Buen Camino all you polesters and even you non-polesters.

    Mike
     
    Last edited by a moderator: Jun 26, 2016
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  31. Georgina77

    Georgina77 Vancouver Island in December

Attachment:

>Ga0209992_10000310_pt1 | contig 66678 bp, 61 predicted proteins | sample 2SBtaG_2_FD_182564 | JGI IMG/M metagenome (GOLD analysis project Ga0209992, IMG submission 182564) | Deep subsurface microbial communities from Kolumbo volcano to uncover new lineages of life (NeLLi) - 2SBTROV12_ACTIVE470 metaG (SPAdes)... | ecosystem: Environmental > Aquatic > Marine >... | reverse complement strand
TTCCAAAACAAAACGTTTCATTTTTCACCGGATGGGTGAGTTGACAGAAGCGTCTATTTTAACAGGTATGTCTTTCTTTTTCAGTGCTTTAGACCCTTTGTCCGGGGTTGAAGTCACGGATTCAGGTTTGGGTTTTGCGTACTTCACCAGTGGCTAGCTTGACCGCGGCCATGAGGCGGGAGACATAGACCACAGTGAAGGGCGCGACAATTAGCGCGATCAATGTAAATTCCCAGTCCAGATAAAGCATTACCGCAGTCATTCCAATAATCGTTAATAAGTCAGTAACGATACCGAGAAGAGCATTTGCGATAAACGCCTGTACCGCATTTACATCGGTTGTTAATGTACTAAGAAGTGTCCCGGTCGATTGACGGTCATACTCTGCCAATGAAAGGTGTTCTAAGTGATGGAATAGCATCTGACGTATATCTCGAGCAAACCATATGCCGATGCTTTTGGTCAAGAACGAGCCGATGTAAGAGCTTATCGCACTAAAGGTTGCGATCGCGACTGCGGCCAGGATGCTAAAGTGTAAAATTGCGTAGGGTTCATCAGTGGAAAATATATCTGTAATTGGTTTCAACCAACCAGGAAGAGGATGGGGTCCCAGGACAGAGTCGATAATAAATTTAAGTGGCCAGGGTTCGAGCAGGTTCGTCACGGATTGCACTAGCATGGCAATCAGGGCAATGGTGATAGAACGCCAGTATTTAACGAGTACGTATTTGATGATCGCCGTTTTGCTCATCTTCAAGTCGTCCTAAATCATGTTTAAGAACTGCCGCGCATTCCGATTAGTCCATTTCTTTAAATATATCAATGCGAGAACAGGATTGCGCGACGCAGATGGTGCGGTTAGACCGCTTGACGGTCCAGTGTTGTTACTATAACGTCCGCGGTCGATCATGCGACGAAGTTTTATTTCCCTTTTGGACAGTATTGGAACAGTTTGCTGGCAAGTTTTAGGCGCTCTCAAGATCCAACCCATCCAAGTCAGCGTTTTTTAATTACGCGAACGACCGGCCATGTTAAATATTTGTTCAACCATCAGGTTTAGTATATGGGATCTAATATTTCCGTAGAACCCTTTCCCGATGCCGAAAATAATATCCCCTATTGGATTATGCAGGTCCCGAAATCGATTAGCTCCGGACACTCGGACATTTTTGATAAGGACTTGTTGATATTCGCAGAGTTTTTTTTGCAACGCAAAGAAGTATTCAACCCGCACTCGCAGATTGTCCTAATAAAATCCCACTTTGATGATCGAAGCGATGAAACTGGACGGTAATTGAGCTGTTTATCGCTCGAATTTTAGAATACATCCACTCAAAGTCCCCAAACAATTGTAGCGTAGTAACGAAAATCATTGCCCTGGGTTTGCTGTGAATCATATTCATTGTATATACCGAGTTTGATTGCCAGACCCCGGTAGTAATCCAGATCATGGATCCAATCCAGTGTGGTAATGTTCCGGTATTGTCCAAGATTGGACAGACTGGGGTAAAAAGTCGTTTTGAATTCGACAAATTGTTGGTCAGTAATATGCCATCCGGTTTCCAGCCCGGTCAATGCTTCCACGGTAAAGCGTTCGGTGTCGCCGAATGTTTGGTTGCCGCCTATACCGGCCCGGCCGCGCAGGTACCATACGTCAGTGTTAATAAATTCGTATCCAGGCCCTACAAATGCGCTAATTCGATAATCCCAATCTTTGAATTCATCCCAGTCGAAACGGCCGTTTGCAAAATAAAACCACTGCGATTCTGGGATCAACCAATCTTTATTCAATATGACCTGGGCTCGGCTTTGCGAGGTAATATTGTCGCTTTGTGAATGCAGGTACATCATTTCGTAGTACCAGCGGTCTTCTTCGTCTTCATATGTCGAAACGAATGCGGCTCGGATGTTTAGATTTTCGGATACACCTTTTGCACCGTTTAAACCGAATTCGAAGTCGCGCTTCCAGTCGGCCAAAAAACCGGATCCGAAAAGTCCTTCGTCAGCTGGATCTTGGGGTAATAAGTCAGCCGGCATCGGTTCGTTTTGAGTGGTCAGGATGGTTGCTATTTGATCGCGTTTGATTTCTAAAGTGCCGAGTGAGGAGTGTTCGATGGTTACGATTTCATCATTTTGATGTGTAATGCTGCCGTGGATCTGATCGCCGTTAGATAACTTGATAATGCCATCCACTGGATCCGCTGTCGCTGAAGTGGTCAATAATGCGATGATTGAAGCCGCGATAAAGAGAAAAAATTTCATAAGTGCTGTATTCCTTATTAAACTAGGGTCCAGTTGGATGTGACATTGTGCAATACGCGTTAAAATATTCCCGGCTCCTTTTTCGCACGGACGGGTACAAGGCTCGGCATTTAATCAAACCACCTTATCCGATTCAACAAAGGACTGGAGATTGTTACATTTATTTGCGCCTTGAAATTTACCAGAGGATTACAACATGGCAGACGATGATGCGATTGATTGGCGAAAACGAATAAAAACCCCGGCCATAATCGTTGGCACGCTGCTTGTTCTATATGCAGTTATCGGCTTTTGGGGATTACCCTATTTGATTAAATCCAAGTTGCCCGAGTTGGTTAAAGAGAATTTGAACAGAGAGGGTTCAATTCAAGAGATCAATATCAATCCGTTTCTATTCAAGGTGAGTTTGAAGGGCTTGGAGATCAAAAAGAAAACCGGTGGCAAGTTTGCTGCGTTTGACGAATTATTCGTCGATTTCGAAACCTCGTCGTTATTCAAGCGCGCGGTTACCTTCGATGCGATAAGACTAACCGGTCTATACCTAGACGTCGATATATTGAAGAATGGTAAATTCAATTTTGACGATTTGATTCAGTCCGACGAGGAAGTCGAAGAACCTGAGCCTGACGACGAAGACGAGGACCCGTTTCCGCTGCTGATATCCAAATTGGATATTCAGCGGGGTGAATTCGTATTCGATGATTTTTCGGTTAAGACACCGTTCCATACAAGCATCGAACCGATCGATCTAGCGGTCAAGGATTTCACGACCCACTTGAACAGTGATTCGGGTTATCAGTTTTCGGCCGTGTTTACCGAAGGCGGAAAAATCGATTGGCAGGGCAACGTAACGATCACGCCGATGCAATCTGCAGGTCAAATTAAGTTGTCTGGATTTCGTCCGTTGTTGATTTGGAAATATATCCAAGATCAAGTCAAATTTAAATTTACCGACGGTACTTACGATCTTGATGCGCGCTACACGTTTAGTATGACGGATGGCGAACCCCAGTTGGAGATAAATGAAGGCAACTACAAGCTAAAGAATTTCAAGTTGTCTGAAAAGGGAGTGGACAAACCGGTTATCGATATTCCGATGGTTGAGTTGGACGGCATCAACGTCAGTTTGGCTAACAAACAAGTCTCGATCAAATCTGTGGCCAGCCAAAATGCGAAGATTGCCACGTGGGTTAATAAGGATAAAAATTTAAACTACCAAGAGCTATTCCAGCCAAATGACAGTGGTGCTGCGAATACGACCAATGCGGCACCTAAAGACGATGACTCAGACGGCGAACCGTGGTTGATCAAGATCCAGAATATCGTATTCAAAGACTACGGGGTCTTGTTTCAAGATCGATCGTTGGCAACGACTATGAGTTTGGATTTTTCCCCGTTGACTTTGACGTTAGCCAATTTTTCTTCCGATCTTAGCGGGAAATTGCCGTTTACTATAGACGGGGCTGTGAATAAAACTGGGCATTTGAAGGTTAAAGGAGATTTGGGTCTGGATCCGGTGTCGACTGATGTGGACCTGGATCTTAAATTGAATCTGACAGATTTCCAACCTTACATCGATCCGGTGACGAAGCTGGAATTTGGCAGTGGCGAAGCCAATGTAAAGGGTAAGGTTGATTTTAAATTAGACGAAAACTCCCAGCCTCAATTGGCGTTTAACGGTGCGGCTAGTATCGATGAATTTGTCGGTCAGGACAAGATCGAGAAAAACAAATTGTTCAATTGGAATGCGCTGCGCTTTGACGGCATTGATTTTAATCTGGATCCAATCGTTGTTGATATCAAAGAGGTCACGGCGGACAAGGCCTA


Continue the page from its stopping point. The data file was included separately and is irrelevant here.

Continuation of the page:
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    After reading some of these comments I must comment when I was young I had perfect balance I was a acrobat and could stand on one leg or on my hands all day long but in my older years I got arthritis through out my whole body and wound up having to use a walker for 10 years until I decided one day 5 years ago to see if I could use trekking poles instead of my walker , they were lighter than canes and taller ; and after some work eventually I did manage to replace my walker with trekking poles .. Don't judge what you don't know and for the love of God don't be so proud and arigant as to think you can't fall down because we all fall down at some point in our life and if you want to go a head and not take some good advice then don't that is your choice but for those who will listen all I can say is good for you; you are being smart to take care of your body .